In the wake of Donald J. Trump’s surprise election victory, the Southern Poverty Law Center has reported that they have collected over 701 reports of hateful intimidation, harassment and violence within the United States. The majority of incidents have been anti-immigration related, but there has also been a sizeable minority of anti-black, anti-LGBTI, anti-Muslim and anti-Semitic incidents. Disturbingly, there has been a rise in white hate graffiti using the swastika and Ku Klux Klan iconography.
Responding to the rise in hate crimes since his election victory, President-elect Trump asked perpetrators to ‘Stop it’, which followed heavy criticism of his failure to condemn the influx in harassment. Throughout the election, Trump was criticised for running on a campaign of fear in which he was accused of pandering to the worst impulses and anxieties of American voters with a focus on white, non-college educated middle class males. Throughout the campaign, President-elect Trump raised fears about the threat of terrorism and connected it to Muslim immigration, as well as linking Mexican immigration to a rise in crime, drug use and rape. Trump ran on a campaign of racism against African-Americans as he expressed concerns over ‘inner-city’ violence—a charge that many thought was coded as a dog whistle towards African-American populations in areas linked to gang violence.
Throughout his campaign, Trump was endorsed or supported by openly far-right and white nationalist leaders and organisations, such as former Klan leader David Duke, the modern iteration of the Ku Klux Klan, the American Nazi Party and many associated with the Alt-Right movement. Since his election victory, many have speculated that Trump will scale back some his more extreme views and pivot to become a traditional Republican president; some have speculated that his campaign was nothing more than a cynical, strategic exercise in pandering the far-right purely for votes.
Regardless of whether Trump is genuine or merely taking advantage of the global trend of white backlash against multiculturalism, his victory enabled, emboldened and legitimised the forces of bigotry, hatred and white nationalism in the United States. His victory has been the force which has sparked this troubling wave of hate crimes across America.
What's most troubling about the recent spike in hate crimes since Trump’s victory is the language, tone and rhetoric being documented in these attacks. Attackers have employed rhetoric and slogans from Trump’s campaign as tactics, propaganda and justification for attacking and harassing Muslim, LGBT, Black and Hispanic citizens. Since Trump's victory, it seems as though the perpetrators' tone has shifted to reflect a validation of their bigotry afforded by the election result.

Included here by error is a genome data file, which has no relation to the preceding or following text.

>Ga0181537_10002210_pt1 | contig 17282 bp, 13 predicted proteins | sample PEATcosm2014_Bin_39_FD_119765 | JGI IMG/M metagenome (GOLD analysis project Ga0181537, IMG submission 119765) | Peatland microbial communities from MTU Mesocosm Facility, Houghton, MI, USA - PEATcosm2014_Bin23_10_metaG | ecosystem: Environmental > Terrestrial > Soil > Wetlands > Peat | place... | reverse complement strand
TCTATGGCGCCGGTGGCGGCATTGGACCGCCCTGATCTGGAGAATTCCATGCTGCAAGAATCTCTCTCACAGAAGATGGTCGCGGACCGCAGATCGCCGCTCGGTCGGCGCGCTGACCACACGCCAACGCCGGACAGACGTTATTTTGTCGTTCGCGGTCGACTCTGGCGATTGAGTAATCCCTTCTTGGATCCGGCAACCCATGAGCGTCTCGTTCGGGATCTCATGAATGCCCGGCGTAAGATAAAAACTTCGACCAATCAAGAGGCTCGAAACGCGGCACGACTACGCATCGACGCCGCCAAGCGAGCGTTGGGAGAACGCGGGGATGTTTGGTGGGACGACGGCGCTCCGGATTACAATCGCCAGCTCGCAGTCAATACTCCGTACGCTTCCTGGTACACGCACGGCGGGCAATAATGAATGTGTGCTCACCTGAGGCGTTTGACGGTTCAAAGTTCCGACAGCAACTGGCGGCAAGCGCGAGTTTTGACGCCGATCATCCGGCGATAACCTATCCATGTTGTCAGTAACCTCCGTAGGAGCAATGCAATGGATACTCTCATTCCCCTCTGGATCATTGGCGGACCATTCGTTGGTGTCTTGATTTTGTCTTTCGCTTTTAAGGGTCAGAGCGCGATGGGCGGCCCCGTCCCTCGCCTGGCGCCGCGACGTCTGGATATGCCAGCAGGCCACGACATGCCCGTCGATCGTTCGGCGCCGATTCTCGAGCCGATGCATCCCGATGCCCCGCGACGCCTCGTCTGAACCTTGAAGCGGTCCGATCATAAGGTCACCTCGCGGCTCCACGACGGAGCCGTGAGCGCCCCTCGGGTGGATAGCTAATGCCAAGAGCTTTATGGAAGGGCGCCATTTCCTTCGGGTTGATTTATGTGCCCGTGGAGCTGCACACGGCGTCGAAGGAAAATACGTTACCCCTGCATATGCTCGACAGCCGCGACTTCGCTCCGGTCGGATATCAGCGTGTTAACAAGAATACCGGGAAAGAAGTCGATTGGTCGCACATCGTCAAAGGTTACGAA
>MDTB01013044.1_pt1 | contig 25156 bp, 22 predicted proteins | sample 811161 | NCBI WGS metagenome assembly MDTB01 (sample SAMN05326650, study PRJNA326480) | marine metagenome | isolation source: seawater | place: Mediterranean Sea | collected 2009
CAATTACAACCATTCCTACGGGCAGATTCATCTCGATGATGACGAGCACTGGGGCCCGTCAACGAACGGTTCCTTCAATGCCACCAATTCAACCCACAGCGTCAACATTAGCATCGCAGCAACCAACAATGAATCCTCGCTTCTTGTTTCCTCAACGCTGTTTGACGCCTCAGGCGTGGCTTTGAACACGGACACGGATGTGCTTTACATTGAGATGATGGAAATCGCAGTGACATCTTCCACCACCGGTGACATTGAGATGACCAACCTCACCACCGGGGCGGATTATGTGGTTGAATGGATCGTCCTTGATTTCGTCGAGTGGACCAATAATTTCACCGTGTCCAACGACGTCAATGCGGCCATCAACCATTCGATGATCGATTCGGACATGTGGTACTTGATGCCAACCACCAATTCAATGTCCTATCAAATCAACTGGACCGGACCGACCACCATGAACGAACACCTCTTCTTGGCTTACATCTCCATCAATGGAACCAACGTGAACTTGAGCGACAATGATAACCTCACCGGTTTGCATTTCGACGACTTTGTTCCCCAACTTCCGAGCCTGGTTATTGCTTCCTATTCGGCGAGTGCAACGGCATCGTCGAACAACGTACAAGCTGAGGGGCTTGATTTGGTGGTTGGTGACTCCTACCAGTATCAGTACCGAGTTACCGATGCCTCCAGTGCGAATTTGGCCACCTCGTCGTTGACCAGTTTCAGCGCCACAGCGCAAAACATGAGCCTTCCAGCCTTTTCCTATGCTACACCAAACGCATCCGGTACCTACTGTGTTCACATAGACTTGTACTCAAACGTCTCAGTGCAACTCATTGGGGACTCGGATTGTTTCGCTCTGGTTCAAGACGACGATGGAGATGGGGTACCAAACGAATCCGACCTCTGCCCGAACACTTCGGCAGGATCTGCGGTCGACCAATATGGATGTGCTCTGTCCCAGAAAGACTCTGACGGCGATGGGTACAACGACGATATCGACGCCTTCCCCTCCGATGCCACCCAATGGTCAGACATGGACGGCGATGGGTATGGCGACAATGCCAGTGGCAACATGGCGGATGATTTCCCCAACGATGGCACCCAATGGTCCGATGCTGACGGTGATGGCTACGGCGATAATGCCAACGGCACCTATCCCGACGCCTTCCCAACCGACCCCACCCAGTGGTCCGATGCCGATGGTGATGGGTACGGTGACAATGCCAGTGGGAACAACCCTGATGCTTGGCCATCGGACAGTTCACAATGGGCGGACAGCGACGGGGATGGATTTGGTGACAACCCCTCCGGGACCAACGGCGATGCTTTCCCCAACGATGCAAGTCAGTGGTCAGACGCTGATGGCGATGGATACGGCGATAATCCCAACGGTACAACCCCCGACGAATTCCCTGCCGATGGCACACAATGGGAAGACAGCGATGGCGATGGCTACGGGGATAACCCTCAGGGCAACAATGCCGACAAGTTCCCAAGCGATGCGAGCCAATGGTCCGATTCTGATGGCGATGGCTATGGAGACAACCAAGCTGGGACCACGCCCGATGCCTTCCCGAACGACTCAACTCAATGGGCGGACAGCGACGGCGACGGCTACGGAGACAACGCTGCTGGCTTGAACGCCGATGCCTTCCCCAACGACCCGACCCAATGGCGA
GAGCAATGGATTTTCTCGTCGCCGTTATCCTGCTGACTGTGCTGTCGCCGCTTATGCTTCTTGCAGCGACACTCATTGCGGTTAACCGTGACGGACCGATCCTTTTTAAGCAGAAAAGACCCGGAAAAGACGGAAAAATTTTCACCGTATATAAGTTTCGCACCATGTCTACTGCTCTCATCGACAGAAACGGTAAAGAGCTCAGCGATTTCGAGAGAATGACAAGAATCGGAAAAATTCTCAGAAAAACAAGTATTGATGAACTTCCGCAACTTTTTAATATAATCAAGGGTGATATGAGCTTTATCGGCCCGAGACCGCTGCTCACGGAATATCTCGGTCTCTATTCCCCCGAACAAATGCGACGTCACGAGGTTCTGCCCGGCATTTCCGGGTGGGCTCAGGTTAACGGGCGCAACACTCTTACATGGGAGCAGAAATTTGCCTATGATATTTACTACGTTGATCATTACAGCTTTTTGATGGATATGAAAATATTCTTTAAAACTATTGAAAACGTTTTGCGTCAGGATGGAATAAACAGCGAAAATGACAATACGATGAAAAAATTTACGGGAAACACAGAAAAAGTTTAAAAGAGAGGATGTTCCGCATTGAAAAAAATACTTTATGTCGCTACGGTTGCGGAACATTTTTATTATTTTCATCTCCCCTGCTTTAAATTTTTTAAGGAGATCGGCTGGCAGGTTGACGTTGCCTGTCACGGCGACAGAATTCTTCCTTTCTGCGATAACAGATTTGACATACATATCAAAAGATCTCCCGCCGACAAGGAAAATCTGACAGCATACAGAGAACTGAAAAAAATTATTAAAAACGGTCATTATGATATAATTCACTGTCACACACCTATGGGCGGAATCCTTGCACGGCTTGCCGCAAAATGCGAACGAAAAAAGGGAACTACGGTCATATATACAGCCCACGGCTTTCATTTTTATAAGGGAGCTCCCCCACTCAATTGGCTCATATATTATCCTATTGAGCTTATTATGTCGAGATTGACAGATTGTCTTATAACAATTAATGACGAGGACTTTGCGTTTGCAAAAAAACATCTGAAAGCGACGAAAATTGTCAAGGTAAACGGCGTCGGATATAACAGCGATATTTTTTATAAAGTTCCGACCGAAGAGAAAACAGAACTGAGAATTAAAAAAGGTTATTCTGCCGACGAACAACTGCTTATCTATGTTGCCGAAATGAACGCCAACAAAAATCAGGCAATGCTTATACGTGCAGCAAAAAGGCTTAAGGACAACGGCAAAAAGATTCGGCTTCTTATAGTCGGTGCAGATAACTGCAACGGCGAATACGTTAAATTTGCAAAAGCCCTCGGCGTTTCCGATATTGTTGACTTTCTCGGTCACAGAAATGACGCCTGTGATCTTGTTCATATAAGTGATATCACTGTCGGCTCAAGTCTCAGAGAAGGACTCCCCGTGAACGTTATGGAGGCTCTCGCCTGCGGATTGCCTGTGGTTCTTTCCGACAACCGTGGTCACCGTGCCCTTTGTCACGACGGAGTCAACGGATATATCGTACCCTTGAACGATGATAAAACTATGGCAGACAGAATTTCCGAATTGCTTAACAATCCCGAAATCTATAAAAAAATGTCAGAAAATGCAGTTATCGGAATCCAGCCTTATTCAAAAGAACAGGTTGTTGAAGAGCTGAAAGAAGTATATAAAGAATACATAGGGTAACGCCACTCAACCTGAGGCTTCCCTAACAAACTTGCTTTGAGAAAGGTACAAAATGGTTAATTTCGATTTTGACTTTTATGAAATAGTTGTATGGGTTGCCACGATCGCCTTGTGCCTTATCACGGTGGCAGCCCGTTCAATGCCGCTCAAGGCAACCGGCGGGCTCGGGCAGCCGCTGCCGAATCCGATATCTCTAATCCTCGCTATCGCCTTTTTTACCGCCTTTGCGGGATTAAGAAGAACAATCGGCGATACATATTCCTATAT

Trump’s victory has ushered in a tone shift in which the attackers of minority groups believe that this is a new chapter in America where Trump’s ascendancy to the White House legitimises their hateful beliefs as the new political orthodoxy. The voices of hatred and white nationalism no longer feel that they need to hide in the shadows, believing instead that Trump's election has elevated them into the mainstream.
Trump’s recent appointment of Steve Bannon as his White House chief strategist has raised concerns about his normalisation of the far-right. Prior to becoming the Trump campaign's chief executive, Bannon was the executive chairman of Breitbart News, an anti-establishment conservative media outlet known for embracing the Alt-Right movement and support of the Trump campaign. Bannon himself has been accused of holding white nationalist and anti-Semitic views and his appointment has since been celebrated by white nationalist groups as a major victory in having their voices heard in the White House. Bannon’s appointment casts severe doubt over the prospect that Trump will pivot to the centre-right and distance himself from the far-right voices that helped him win the oval office. The appointment of Bannon as a voice of the extreme far-right raises alarm for the Trump administration’s future agenda on the rights of minority groups, LGBT, women and the freedom of the press.
The rise in hate crimes since Trump’s victory speaks not of the man himself, but of the forces he has unleashed. Trump’s victory has ushered in a legitimisation of white nationalism, whether it be the rhetoric of justification by perpetrators of street violence who are pointing to electoral college results or the anti-establishment forces he has employed within his office. Trump’s victory has enabled a seismic shift in which those who hold extreme views have been emboldened to the point where they believe they are the new normal. If President-elect Trump is sincere in his goals to uphold the central pillars of the American experiment - fairness, equality, tolerance and dignity - then he will be quick to commit to joining the opposition and condemnation of these forces of hatred, dogmatism and violence.
Matthew Holding is the United States Fellow for Young Australians in International Affairs.